Bell is also working with broadband-over-power-line chip maker Intellon to connect the smart meter via communication-enabled power lines. Ultimately Bell envisions his smart meter device almost like a router, with a broadband connection, and selling services into the home. It’s ambitious, but strikes me as almost overshooting the case — why make the smart meter the central, sophisticated point for energy in the home? Cisco clearly sees the possibilities of joining smart grid and consumer devices, but I’m wondering if they’d want to work with a smart meter that had similar (or even more) intelligence as their Linksys devices.
Grid Net’s Progress
Bell has brought on an impressive list of backers. Back in 2006, Intel Capital GE and Catamount Ventures invested in Grid Net (they won’t disclose the size of the round). Today Grid Net is three years old and employs around 40 people (all but three of whom are engineers). GE also signed on to manufacture the smart meters that would use Grid Net’s software, and is spearheading its relationships with utilities.
So far Bell says Grid Net has done pilot deals with four utilities — reportedly including Australian utilities EnergyAustralia and SP AusNet, and reportedly in discussions with American utilities American Electric Power, and Consumers Energy. Bell was pretty quiet about his utility deals during our meeting, saying only that Grid Net will be making “big announcements” on the partnership front in a month or so.
Many questions remain, such as whether Grid Net will be using national WiMAX networks like those from Clearwire when they’re ready or partnering with WiMAX network builders for utility-owned networks. Bell says both, and though he declined to discuss specifics, said that in some cases utilities had expressed more interest in owning their own networks, while in others, national service providers had proved more attractive. Whether it’s better to build or to rent space off existing networks is an ongoing debate among utilities looking to build smart grid networks.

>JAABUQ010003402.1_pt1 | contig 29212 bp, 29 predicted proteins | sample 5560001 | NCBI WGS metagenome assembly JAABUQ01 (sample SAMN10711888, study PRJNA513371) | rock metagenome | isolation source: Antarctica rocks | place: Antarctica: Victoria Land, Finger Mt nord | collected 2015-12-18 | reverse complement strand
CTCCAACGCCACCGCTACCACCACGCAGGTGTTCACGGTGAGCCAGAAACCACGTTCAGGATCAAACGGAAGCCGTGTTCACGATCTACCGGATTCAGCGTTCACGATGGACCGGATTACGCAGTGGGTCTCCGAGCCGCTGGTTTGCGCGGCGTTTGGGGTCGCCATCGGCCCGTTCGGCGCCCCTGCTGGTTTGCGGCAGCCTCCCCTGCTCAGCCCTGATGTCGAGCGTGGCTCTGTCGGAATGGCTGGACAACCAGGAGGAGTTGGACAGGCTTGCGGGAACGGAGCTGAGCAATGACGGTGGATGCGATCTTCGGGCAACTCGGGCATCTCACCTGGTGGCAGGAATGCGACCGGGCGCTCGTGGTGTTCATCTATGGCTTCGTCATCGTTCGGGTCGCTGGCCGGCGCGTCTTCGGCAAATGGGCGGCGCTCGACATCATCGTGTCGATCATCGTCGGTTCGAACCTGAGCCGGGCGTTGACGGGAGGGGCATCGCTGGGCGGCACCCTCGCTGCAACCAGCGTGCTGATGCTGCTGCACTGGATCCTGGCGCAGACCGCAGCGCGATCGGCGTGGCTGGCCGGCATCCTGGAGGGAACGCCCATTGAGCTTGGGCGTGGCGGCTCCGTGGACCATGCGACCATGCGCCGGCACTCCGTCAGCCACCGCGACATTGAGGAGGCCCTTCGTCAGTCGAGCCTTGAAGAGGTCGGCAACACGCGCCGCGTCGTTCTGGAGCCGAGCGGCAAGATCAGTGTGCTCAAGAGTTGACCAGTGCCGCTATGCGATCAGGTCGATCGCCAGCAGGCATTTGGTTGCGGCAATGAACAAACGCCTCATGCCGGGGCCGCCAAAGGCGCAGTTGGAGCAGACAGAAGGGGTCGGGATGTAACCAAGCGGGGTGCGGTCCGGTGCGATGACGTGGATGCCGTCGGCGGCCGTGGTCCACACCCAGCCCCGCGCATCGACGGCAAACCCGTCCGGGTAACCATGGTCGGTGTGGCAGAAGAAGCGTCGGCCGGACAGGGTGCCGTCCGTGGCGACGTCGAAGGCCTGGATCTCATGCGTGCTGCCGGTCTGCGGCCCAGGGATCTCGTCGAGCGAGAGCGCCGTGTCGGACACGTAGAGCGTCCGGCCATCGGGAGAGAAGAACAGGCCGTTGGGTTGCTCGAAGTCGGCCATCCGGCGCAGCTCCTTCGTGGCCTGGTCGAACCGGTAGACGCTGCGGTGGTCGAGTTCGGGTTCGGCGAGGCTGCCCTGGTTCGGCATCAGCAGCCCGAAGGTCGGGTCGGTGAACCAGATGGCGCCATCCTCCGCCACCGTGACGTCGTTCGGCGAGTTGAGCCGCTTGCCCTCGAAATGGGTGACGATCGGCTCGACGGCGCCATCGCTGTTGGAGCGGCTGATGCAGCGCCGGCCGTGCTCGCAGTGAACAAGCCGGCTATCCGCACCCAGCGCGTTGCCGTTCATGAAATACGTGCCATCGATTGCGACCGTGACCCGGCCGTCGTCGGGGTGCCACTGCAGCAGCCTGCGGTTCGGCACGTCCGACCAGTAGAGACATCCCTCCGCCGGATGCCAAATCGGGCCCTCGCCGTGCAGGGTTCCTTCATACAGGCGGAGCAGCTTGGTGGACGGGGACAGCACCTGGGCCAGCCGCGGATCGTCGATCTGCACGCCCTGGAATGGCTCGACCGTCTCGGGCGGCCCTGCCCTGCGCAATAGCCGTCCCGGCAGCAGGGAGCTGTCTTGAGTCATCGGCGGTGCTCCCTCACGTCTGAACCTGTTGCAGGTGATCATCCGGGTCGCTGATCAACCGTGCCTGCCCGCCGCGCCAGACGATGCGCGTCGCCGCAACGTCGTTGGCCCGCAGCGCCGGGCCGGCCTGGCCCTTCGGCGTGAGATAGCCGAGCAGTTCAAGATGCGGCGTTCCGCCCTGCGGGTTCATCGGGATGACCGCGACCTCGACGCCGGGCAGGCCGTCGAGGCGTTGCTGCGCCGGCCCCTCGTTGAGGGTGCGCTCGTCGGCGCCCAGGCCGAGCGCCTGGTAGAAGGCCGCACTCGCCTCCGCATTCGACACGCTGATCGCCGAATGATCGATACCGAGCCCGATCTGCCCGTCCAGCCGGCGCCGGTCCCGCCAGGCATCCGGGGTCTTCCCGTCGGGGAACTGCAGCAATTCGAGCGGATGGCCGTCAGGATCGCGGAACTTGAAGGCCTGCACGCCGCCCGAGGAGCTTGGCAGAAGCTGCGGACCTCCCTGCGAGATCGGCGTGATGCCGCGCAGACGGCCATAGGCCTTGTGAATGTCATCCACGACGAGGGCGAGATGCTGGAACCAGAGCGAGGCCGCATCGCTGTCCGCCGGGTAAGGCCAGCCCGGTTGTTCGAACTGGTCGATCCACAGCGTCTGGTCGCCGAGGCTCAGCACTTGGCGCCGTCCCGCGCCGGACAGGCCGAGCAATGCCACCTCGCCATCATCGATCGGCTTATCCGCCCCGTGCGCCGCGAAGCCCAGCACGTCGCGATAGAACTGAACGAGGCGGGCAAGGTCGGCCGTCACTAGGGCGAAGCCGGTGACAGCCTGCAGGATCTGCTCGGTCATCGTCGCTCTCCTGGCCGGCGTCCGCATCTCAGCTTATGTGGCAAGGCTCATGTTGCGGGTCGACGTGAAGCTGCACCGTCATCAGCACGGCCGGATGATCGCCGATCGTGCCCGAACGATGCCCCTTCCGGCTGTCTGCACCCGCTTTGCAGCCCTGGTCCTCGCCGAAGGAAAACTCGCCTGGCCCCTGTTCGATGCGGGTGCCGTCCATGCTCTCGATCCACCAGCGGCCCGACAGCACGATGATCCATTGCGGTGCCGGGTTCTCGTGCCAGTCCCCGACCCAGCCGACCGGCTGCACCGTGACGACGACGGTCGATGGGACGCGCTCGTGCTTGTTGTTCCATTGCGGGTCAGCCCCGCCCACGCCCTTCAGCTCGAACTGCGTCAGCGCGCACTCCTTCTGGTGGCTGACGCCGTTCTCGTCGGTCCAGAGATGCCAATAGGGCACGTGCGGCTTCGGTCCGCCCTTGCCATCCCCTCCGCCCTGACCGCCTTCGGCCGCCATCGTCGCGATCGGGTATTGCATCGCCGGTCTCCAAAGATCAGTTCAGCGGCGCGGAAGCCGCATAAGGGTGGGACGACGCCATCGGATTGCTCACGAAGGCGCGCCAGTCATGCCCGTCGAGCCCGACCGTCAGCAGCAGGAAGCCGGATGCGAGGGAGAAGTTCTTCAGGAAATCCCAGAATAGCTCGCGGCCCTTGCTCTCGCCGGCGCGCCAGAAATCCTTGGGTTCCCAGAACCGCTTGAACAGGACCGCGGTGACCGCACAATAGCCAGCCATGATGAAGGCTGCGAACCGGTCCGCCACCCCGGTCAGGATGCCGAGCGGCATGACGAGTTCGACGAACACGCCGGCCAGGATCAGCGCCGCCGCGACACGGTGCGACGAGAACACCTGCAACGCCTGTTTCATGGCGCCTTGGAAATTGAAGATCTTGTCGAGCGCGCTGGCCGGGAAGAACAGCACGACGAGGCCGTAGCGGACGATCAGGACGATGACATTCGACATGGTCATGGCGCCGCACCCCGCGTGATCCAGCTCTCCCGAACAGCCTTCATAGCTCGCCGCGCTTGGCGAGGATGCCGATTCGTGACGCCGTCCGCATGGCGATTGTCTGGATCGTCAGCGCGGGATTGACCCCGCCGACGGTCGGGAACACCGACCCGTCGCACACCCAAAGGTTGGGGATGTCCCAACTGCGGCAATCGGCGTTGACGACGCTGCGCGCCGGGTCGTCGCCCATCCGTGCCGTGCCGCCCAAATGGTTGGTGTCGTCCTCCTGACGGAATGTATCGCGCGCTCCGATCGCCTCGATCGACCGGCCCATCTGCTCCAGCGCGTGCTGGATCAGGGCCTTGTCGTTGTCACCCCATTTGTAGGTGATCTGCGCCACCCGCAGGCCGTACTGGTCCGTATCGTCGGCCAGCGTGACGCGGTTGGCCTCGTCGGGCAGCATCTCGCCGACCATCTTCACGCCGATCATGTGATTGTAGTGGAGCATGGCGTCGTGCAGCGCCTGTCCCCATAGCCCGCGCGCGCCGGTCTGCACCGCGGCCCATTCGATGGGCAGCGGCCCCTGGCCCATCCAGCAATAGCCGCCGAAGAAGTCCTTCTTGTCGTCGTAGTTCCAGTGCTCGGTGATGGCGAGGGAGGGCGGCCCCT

As it is with all-or-nothing bets, Grid Net’s success will depend on the success of the deployment of the WiMAX standard itself. The most prominent national WiMAX service provider Clearwire has certainly had its share of problems. As Daryl Schoolar, senior analyst with the market research firm In-Stat, put it recently: “There is a business case for WiMAX…However, I also recognize the success of Clearwire and WiMAX in the U.S. is far from certain. Clearwire faces several critical challenges, including funding, timing of its network rollout, device availability, economy and competitors.” Meanwhile, phone company Nokia has taken to referring to WiMAX as wireless Betamax, in an effort to prove that the standards debate has already been lost.
Bell’s dreams of building a WiMAX-based smart grid are reliant on the efforts of the WiMAX industry. That could prove to be both his company’s competitive advantage as well as its Achilles heel. At issue is a stake in the upcoming smart grid deployments, which some analysts expect to be one of the biggest drivers of wealth in the decade. Utilities are spending tens of billions on smart meter deployments, and the Obama administration is calling for the installation of an additional 40 million of them. If just a small percent of those meters use Grid Net’s software, it’ll be a success.